But somehow Nair has marched on undeterred with whatever savings she has had from her government job and the cash that donations would bring from good Samaritans.
“I had no idea how this would work. I still remember my father lending me Rs 1000 when I said I had to help Binu somehow. He then told me not to tell mother as she may get angry about me wasting money. See charity was never in the family. It’s just that it chose me and not the other way round,’’ adds Nair.
Amrithavarshini was registered as a charitable society in 2009 and held its first event, a get together of OI children, perhaps the first of its kind in the country in 2010 in Calicut.
It is here that 38 year old Vimala came into the picture. “My world was just through the tiny window at my bedside for 30 long years. It is at the get-together in 2010 that I realised that there were people like me in this world. I just cannot explain how my life changed after that,’’ says Vimala.
Empowerment is the motto
If Amrithavarshini opened a new world for people like Vimala, what it has done in life of 31-year-old Anoop Sahadevan is much more remarkable. Anoop had almost given up on life till Nair and the society came along. Hailing from Mavelikara in central Kerala, Anoop the eldest son in the family had his problems compounded when his father was also diagnosed with a brain tumour.
With Amrithavarshini’s support, Anoop finished his higher secondary as part of the Indira Gandhi Open University (Ignou) and his now pursuing an Information Technology Course. Not just that, Anoop has now set up a provision store with the help of Nair. The young man says that Nair has empowered people like him who despite their inability to stand on their physical legs are now self sufficient and seeing the world in an entirely different way.
Anoop has one more wish. “I am a huge fan of Prime Minister Narendra Modi and it’s my dream to meet him once. Now Latha aunty is trying for that,’’ he says with the enthusiasm of a child. In fact a letter sent by Amrithavarshini on Anoop’s behalf to the Prime Minister was recently acknowledged with a birthday post card singed by the prime minister for the young man.
The stories of such empowerment will perhaps call for a long list at Amrithavarshini. At Erumeli, just a few kilometers away from the famous Sabarimala Shrine lives Latheesa Ansari. From her wheel chair she has finished a Masters degree in Commerce and is now preparing for civil services examination in 2018.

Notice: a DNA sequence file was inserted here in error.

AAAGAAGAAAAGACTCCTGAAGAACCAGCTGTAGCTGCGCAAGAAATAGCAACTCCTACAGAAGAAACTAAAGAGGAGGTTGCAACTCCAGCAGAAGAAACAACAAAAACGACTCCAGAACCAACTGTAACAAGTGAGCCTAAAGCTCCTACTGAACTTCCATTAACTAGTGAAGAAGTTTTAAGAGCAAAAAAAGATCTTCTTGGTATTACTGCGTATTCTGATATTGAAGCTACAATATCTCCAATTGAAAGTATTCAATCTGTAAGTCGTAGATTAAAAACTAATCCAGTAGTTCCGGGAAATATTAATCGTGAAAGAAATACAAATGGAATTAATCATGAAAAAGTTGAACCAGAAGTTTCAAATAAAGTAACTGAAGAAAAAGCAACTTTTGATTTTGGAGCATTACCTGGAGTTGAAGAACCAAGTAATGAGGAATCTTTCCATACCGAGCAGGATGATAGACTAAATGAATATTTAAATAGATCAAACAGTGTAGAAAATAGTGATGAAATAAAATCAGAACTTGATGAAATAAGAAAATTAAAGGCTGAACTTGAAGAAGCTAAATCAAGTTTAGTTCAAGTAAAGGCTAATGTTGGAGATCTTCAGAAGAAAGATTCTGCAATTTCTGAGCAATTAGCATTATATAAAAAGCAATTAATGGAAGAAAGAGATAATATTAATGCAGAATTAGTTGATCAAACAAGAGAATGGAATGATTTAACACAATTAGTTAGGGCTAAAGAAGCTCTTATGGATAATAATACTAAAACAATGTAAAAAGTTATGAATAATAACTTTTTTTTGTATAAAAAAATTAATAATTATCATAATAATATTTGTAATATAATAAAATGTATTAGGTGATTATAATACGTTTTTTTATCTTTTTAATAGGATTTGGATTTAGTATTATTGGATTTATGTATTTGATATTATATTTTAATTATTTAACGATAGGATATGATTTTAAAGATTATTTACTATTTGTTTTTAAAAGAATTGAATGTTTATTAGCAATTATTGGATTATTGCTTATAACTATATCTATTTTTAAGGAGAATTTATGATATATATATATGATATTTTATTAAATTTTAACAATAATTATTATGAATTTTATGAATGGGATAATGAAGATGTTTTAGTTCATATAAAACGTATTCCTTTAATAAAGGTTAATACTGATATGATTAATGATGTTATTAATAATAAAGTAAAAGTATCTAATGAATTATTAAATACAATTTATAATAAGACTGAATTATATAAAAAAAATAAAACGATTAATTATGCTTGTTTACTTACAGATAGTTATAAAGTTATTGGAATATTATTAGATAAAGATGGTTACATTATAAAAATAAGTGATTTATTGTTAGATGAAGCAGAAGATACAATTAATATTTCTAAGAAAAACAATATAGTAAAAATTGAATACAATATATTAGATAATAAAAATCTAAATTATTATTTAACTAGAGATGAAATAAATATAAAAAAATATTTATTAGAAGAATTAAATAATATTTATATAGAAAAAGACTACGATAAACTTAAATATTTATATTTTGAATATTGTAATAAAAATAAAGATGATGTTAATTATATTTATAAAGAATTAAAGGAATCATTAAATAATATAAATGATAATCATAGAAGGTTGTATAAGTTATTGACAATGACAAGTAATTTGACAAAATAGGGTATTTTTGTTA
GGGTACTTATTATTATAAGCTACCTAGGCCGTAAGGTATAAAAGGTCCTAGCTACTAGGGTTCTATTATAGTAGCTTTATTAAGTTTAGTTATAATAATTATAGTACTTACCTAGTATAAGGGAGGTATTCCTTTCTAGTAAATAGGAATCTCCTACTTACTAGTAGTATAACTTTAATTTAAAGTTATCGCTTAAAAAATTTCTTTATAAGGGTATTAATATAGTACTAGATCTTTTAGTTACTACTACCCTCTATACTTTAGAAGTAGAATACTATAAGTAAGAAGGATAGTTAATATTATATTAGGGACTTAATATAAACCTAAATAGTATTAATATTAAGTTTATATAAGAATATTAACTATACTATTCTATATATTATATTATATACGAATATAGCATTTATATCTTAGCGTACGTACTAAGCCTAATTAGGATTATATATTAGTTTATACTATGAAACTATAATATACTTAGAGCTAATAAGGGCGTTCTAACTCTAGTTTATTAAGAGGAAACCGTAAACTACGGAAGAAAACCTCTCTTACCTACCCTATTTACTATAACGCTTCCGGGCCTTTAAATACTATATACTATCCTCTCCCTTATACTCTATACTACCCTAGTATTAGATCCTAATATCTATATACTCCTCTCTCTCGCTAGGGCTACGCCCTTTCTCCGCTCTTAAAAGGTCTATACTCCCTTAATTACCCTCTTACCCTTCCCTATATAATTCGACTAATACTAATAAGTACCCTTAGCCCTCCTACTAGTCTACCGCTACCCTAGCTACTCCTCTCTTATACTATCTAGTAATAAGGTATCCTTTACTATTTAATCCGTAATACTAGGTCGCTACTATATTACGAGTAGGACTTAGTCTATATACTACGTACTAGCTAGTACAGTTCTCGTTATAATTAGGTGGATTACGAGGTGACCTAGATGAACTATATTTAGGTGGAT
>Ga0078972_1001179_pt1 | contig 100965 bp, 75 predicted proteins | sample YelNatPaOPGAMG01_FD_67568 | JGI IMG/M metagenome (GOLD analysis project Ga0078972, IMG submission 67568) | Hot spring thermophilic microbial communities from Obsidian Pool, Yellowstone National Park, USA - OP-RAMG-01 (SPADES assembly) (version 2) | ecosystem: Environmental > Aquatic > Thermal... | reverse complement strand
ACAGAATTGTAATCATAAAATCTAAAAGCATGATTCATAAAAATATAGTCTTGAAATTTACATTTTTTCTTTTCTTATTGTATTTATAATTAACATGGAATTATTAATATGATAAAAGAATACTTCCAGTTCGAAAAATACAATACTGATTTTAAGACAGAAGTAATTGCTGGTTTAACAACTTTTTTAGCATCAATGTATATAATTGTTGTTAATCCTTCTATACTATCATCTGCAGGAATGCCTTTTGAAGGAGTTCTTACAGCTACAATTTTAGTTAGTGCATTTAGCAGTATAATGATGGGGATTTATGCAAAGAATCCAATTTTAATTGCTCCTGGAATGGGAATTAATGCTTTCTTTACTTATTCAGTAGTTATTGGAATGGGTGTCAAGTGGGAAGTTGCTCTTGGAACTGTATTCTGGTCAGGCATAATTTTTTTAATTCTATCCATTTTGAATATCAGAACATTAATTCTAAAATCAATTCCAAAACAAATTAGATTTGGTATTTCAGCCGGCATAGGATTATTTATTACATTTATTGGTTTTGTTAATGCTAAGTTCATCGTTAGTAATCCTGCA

“Through aunty I got a chance to meet a number of civil servants in the state. From then on I decided I also want to be a part of the service and aunty tells me I can do it,’’ says Lathisha.
Then there is Sumaya, who had been completely bedridden but takes motivational classes for school children and professionals. There is also Firoosa who runs a poultry farm along with her parents and not to forget Dhanya from Bangalore who has even appeared for Ted Talk.
All these children who would have otherwise been resigned to their beds, wheel chairs and fate owe it to the spark ignited by Latha Nair. No wonder what started as just a palliative care centre now has the motto “Where caring is empowering.’’
“I think at the end of the day that is what matters. There is nothing more you can give them than providing them a chance to express themselves, to show the world that they can indeed stand on their legs. That’s why we decided that empowerment should be our primary motive,’’ says Nair.
Amrithavarshini had been providing laptops and desktops to those who need them. In association with Ignou and state literacy mission, classes are organised to facilitate the completion of their schooling. Making jewellery, candles, umbrellas — the list of what these children do go on and on. Most of the products are sold at exhibitions and fairs enabling the children to make some pocket money.
It has been more than a decade since Amrithavarshini took its infant steps. What started at the drawing room of Latha Nair’s home has now reached a full fledged working space in the heart of Thiruvananthapuam city.
But Nair says there is still some distance to go before she can feel her mission is done. She now hopes to build an exclusive township or a ‘village’ for OI children somewhere in Thiruvananthapuram. She says the idea crossed her mind when the majority of parents expressed concerns on what would happen to their children once they are gone from this world. Nair now hopes to make a huge nest for all these OI children who need help.
“I feel there should be a space exclusively for them where they can share their problems and understand each other, a space that is completely OI friendly. We are looking out for some land and hopefully it will happen. We came this far from literally nothing. So am sure we will find a way for this too,’’ adds a confident Nair.
Published Date: Mar 07, 2017 08:08 am | Updated Date: Mar 07, 2017 12:59 pm